In 1864 Fr Rawes published a book entitled Sursum – or Sparks Flying Upwards. On the title page are inscribed words from St Paul’s Letter to the Colossians: ‘If you be risen with Christ, seek the things that are above, where Christ is sitting at the right hand of God.’ (3:1) Sursum is a word to be found at the heart of the Mass and is part of the invitation of the priest to the congregation which, in English, is ‘Lift up your hearts’. When Rawes invited Bentley and Westlake to decorate his new church he clearly wanted the first impression of visitors and worshippers to be uplifting and joyful. This could not be achieved immediately but, due to constraints of finance, had to be achieved gradually.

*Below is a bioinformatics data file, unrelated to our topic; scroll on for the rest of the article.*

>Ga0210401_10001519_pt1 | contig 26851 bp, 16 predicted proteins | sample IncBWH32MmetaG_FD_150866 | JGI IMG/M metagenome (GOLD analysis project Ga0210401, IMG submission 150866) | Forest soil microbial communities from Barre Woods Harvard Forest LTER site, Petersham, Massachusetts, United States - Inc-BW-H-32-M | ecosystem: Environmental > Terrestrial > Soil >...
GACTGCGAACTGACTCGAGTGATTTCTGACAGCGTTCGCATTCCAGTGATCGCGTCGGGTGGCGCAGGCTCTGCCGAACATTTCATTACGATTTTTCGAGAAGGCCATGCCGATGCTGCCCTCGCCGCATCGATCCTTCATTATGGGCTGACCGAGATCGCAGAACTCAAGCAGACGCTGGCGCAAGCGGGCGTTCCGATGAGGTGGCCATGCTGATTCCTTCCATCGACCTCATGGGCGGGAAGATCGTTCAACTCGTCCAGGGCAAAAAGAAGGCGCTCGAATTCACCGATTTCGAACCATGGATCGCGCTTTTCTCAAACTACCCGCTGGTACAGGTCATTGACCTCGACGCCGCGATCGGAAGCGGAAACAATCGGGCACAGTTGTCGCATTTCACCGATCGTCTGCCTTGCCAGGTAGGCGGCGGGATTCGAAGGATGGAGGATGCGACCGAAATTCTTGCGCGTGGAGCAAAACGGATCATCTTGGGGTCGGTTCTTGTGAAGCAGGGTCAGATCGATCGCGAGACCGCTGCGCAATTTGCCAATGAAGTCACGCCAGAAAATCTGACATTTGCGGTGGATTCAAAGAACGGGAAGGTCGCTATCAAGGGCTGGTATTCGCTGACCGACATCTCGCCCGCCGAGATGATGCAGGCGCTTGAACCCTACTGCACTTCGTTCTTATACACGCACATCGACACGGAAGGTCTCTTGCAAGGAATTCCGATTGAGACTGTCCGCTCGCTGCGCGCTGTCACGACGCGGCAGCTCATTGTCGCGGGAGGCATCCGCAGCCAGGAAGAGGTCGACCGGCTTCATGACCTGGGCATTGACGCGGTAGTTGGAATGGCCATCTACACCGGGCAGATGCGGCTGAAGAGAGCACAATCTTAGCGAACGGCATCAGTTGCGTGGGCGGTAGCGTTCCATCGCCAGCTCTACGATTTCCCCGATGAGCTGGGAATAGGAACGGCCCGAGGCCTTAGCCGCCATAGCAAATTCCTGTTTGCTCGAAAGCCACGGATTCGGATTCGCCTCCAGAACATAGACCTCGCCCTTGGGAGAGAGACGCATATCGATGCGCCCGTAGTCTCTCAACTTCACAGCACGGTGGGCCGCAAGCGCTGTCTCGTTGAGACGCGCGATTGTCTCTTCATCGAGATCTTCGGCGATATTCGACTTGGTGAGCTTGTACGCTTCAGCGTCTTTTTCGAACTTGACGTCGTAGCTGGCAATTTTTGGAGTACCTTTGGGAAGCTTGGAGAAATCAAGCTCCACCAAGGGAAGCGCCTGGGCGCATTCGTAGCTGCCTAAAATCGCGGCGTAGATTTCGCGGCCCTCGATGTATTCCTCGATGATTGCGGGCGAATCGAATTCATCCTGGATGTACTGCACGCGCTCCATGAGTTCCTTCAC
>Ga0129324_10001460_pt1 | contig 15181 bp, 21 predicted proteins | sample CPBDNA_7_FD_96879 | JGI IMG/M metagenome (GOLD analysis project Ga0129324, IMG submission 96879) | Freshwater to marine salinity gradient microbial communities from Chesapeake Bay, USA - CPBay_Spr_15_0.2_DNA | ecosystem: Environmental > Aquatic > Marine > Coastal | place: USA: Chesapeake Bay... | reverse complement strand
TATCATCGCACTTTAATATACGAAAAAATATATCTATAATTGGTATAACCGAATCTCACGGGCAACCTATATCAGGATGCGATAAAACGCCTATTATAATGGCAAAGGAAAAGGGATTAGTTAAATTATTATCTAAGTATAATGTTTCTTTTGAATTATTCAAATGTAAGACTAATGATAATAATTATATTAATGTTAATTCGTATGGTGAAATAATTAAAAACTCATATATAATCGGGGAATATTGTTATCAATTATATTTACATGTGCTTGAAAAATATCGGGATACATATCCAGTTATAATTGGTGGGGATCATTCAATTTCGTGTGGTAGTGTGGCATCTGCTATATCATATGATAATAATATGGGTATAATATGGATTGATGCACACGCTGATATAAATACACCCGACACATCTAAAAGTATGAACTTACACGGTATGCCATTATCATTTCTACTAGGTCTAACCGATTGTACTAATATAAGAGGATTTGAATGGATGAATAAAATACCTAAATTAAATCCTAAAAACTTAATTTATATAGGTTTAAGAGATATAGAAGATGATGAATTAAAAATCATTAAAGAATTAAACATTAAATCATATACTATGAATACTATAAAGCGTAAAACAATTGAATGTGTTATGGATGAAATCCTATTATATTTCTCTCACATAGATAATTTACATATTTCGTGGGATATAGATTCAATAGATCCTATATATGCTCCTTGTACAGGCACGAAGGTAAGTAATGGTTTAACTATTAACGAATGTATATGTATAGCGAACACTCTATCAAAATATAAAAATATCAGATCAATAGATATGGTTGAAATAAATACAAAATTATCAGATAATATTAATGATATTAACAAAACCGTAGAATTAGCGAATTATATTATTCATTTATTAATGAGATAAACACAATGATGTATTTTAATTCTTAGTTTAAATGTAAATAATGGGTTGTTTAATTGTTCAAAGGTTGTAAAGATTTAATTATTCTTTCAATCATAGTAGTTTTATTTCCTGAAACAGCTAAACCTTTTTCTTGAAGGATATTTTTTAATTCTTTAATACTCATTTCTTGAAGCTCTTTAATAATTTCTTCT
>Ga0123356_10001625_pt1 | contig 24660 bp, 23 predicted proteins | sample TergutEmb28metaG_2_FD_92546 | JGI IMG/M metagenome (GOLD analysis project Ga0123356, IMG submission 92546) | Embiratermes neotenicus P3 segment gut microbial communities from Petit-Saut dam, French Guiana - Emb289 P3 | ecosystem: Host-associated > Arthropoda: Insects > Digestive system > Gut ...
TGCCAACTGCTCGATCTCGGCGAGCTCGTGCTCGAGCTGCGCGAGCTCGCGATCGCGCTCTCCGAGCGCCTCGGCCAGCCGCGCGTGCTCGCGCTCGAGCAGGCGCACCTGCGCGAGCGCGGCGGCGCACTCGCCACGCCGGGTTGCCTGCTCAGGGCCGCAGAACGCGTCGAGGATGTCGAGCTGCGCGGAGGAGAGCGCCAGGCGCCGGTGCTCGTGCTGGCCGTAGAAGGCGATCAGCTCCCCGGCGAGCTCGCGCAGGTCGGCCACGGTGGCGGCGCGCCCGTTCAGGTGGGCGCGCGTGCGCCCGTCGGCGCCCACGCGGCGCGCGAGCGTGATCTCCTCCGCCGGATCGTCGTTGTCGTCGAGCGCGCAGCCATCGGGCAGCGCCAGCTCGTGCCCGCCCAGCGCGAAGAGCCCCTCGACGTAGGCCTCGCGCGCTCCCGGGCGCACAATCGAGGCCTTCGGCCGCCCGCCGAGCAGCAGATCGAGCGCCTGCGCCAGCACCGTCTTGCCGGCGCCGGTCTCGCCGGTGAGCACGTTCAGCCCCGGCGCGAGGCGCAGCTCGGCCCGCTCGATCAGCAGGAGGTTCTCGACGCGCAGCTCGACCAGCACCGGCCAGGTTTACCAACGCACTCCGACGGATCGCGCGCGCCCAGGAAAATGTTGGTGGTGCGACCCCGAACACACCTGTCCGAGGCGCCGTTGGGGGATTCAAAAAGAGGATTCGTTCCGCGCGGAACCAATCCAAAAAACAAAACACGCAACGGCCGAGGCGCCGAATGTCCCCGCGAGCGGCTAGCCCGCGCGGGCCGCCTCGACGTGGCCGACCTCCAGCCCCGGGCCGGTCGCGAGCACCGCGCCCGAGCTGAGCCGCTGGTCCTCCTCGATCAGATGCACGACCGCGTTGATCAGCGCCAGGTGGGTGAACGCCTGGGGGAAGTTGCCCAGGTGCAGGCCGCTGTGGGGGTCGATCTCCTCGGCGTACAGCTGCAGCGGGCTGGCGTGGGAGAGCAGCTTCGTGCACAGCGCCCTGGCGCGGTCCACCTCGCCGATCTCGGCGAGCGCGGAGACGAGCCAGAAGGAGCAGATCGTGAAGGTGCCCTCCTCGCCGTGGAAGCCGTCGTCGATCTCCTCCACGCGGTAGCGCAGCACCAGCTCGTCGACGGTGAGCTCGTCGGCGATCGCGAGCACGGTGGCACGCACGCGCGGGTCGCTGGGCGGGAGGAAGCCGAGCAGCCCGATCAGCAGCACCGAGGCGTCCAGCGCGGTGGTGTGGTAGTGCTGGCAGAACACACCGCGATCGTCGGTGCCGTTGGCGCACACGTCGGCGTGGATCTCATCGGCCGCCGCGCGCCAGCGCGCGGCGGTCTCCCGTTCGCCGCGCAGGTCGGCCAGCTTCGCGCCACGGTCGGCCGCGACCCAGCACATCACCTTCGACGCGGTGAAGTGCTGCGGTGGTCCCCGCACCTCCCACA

The sanctuary was first painted in 1865, this seems to have been simply to tidy up the appearance of the church, both vaults and ribs painted the same stone colour. But in 1872-3 the starry vaults were painted by Westlake including two angels holding scrolls declaring Ecce panis angelorum – ‘Behold the Bread of Angels’ – three ‘suns’ bearing the divine monogram IHS and two roses also in sunbursts. In 1896 the church was redecorated by John Whitby, to designs by Bentley. The Lady Chapel was redecorated in 1915 by Osmond Bentley. For the panels above the altars the original designs by J. F. Bentley were followed though a different colour scheme employed for the roses and fleur de lis. Further redecorations occurred in 1926 (by G.N. Watts),1948, 1960 (by A.J. Sparrow), 1982 and 2010, the original decorative scheme being increasingly obliterated between 1960 and 1982. Between 2019 and 2020 the original Bentley – Westlake designs above both the sanctuary and in the Lady Chapel were reinstated by Edmund Towers, Paul Marwood and Michael Correa directed by Elsa Guereirro (of International Fine Arts Conservation Service). The architect Anthony Delarue was consulted with regard the colour scheme.